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Tulare County sees new homes in new light

The Foothills Sun-Gazette of Exeter, California

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Tulare County may require solar panels installed on a % of new homes built in unincorporated areas

tulare county — The future of home construction in Tulare County is looking much brighter following a recent decision by the Tulare County Planning Commission.

At its Oct. 28 meeting, the Planning Commission unanimously recommended the Tulare County Board of Supervisors approve a "Solar Energy Requirements for Residential Subdivisions" amendment to the County's Ordinance Code. Dave Bryant, chief planner with the County's Special Projects Division, said the ordinance would require a percentage of new homes built in unincorporated areas to have small-scale solar panel systems installed on the rooftops in an effort to reduce greenhouse gasses. Bryant said developers building 50-152 homes in a subdivision would have to install solar panels on 10% of the homes, 20% for 150-500 homes and 25% for subdivisions of more than 500 homes.

"Developers could also construct a solar facility equal to the percentage of homes instead of panels on rooftops," Bryant said.

Commissioner Ed Dias asked if that would add $20,000 to $30,000 to the price of the home and who would pay for that cost — the homebuyer or the developer? Bryant said the average cost of a 1.5kW system is in the $12,000 to $20,000 range with a return on investment of about 6-10 years.

"The buyer of that unit would be responsible to pay for that construction cost," Bryant said. "The developer would decide which houses the systems would go on."

Bryant said the homeowner would not be locked into a power purchase agreement but would simply use the system to offset the home's monthly energy costs and any credits can be carried over into the next year. Mike Washam, Assistant Director of Planning for the County, said the 1.5kW systems are fairly small compared to the typical 3-4 kW systems being installed on roofs now. He said the system won't be large enough to eliminate a power bill for the rest of the year but rather substantially reduce it. Washam said developers will be able to have economies of scale by installing multiple units in a single subdivision.

Commissioner Nancy Pitigli-ano asked if the County's eight incorporated cities were implementing this type of solar requirement.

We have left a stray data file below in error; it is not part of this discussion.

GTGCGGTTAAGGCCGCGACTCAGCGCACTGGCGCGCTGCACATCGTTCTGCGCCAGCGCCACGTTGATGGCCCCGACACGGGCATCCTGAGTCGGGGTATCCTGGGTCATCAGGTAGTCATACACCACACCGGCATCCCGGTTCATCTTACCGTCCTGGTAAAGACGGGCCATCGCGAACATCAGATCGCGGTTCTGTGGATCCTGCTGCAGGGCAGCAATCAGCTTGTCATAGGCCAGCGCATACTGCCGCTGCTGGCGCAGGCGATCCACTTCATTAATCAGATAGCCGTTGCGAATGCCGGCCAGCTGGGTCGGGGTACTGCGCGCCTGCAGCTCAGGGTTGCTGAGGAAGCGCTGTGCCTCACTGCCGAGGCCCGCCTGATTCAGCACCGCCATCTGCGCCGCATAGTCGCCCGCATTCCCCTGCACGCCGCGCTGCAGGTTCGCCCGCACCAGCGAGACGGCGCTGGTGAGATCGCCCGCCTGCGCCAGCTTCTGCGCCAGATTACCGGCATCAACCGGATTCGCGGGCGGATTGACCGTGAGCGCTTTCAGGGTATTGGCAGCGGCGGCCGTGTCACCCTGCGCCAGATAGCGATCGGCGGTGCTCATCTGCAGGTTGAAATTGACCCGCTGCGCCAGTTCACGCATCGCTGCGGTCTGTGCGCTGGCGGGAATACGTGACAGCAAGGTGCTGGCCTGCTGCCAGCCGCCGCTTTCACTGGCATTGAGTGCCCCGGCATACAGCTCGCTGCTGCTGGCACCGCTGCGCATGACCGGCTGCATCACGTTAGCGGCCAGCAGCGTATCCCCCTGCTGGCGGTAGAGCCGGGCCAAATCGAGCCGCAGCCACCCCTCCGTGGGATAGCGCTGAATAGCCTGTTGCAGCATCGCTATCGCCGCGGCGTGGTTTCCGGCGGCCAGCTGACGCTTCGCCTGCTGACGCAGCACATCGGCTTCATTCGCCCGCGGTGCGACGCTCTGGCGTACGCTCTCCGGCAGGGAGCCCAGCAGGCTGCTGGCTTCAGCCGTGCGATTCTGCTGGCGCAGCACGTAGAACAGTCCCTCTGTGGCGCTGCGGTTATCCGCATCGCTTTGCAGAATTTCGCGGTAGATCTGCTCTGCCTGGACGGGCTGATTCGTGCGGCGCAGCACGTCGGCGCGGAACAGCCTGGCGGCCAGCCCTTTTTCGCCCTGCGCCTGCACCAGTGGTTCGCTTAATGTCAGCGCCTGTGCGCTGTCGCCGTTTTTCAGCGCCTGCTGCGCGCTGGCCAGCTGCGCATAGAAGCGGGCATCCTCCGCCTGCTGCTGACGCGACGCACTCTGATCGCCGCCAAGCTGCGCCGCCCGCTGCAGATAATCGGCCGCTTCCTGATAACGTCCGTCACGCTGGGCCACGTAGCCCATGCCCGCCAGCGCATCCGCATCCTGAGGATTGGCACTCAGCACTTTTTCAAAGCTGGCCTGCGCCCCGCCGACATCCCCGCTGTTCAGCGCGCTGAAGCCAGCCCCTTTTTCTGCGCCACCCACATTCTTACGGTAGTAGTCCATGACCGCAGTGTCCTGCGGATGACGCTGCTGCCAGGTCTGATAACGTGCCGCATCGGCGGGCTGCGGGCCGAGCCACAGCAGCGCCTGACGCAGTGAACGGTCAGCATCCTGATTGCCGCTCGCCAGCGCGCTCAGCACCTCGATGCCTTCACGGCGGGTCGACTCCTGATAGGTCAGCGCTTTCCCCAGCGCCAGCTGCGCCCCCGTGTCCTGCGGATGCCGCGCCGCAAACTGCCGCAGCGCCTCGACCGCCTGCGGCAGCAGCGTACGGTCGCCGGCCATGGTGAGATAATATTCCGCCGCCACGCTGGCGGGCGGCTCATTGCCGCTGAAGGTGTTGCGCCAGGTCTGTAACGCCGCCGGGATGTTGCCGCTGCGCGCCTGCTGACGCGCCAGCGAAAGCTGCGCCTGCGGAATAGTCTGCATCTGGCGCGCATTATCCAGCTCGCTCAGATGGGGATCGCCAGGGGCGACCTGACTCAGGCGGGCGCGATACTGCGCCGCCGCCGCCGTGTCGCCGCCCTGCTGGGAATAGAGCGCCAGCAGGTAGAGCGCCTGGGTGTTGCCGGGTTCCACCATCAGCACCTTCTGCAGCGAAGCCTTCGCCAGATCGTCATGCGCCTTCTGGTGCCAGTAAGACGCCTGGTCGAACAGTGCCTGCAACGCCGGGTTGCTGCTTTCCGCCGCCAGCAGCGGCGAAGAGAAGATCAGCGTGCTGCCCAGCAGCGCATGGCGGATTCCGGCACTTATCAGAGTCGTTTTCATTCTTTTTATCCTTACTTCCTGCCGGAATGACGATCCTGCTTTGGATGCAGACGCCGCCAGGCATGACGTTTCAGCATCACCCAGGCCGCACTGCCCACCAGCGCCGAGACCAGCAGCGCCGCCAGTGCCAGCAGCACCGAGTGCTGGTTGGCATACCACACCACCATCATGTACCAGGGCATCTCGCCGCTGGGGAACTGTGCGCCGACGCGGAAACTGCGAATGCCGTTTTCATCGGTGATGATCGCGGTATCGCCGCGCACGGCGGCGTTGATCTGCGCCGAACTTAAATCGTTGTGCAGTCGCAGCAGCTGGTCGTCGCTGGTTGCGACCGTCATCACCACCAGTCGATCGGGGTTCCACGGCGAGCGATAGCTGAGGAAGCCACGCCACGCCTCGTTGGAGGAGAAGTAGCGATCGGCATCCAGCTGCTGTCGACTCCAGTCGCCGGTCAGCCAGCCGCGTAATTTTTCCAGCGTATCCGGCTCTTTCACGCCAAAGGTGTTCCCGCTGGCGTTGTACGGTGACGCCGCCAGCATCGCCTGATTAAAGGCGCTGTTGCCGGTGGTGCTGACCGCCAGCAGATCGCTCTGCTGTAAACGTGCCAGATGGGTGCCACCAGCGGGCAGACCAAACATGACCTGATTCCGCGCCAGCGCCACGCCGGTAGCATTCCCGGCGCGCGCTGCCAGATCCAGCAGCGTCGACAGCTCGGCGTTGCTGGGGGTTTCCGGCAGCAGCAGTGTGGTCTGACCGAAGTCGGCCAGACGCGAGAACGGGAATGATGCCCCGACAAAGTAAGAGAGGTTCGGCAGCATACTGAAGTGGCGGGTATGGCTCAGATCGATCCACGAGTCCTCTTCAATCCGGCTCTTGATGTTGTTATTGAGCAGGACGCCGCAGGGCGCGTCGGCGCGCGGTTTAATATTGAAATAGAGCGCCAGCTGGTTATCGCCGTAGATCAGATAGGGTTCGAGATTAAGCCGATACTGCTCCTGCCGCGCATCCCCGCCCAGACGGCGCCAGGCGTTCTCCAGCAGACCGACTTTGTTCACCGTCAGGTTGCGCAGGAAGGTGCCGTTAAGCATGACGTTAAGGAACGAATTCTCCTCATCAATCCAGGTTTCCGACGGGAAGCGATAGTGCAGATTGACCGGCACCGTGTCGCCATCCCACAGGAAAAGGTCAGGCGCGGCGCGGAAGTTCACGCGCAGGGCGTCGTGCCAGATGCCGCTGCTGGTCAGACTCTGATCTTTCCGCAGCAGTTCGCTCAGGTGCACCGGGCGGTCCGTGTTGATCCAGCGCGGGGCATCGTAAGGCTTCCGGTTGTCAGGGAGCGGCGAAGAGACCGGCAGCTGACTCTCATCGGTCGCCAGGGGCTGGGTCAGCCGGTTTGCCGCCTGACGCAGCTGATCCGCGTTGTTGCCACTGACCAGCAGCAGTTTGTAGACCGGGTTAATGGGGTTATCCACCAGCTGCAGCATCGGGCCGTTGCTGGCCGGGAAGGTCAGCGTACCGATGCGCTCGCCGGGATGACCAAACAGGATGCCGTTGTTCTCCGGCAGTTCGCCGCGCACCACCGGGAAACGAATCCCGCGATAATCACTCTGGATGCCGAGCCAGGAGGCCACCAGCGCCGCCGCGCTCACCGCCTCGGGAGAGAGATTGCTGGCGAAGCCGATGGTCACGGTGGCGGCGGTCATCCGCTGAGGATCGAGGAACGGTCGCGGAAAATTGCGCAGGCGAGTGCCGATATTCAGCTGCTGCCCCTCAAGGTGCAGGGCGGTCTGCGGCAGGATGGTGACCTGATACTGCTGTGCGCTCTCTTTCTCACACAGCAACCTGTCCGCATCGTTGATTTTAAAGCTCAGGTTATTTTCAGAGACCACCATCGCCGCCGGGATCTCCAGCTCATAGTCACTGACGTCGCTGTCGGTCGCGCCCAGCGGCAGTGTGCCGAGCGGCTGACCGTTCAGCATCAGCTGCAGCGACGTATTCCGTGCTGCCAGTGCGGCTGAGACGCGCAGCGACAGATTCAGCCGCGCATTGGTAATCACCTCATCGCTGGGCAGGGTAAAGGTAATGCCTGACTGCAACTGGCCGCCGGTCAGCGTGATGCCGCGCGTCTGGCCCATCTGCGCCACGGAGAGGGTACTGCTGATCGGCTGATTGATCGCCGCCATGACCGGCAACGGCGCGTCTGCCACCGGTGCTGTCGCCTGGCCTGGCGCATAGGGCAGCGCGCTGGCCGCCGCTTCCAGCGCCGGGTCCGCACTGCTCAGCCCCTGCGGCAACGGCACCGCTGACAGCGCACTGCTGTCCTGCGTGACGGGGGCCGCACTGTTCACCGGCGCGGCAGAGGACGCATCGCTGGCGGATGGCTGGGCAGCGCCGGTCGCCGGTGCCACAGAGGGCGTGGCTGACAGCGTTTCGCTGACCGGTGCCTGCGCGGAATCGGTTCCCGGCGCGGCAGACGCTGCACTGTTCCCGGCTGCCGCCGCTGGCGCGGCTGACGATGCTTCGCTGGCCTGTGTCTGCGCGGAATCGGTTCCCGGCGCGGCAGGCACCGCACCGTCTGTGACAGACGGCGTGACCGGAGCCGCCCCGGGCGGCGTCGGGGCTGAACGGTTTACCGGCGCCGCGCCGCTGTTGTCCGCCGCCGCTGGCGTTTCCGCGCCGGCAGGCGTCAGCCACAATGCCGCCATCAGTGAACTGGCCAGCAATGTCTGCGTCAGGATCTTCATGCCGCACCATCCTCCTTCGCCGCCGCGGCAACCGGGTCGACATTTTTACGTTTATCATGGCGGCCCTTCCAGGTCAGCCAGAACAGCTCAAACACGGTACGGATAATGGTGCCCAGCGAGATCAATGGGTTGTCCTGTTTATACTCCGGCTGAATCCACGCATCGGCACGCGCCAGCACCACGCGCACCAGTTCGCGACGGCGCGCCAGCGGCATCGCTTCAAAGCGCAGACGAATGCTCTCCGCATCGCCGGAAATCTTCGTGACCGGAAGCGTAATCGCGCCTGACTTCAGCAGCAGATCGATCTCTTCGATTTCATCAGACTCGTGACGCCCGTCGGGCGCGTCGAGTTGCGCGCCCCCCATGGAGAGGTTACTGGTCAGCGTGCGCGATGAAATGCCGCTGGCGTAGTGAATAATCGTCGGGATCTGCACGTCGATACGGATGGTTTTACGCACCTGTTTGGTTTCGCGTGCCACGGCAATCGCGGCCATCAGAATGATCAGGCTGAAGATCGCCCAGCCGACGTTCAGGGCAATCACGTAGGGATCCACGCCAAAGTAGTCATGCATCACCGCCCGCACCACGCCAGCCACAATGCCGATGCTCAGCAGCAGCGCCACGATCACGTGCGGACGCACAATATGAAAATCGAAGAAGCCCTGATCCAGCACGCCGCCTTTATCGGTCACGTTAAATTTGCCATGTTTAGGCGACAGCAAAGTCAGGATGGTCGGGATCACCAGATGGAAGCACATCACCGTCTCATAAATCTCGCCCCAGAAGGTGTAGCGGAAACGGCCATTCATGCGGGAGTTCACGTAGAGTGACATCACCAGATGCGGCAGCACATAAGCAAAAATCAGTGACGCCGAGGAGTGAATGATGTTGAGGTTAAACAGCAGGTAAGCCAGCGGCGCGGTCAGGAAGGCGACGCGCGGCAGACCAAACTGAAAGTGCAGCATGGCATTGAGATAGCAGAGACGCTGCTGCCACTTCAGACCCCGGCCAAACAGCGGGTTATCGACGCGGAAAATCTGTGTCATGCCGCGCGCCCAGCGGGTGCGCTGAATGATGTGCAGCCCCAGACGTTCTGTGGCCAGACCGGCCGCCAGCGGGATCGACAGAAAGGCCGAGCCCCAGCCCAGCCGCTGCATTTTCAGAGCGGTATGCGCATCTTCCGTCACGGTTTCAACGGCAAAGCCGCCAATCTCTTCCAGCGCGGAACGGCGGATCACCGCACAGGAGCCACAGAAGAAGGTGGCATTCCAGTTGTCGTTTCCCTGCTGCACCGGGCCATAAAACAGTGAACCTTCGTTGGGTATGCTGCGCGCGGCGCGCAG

"That is a trend generally, yes," Washam said.

Commissioner Wayne Millies motioned to approve the recommendation to amend the ordinance regarding solar installation on new homes. Dias seconded and the item was approved 7-0.

"We have to address this more in the future," said Commissioner John Elliott. "California are trying to teach the rest of the country how to do this."

The amendment is part of a settlement agreement between the County of Tulare and the Sierra Club. Shortly after adopting its General Plan Update 2030 in August 2011, Tulare County was sued by the Sierra Club over concerns related to the validity of the County's Final Environmental Impact Report of the plan. After extensive negotiations, the lawsuit was settled in March 2015 with a solar installation requirement as one of the terms.

"Based on the increasing cost of energy for single-family residences and the public benefit in developing alternative energy sources, the County desires to promote the public welfare by insuring that single families have access to residences using renewable energy resources," stated the report to the Supervisors. "In addition, use of renewable energy sources as solar energy may assist in the reduction of greenhouse gas emission and can be considered for that purpose in any residential housing project review." The matter was on the Consent Calendar for the Board of Supervisors' Nov. 3 meeting. The item introduced and waived the first reading of the amendment and set a public hearing date for 9:30 a.m. at the Nov. 17 Supervisors meeting. Supervisors meetings are held every at 9 a.m. every Tuesday in the Chamber at the Tulare County Administration Building, 2800 W. Burrel Ave. in Visalia. For more information, call 559-636-5000.



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Original Publication Date: November 4, 2015



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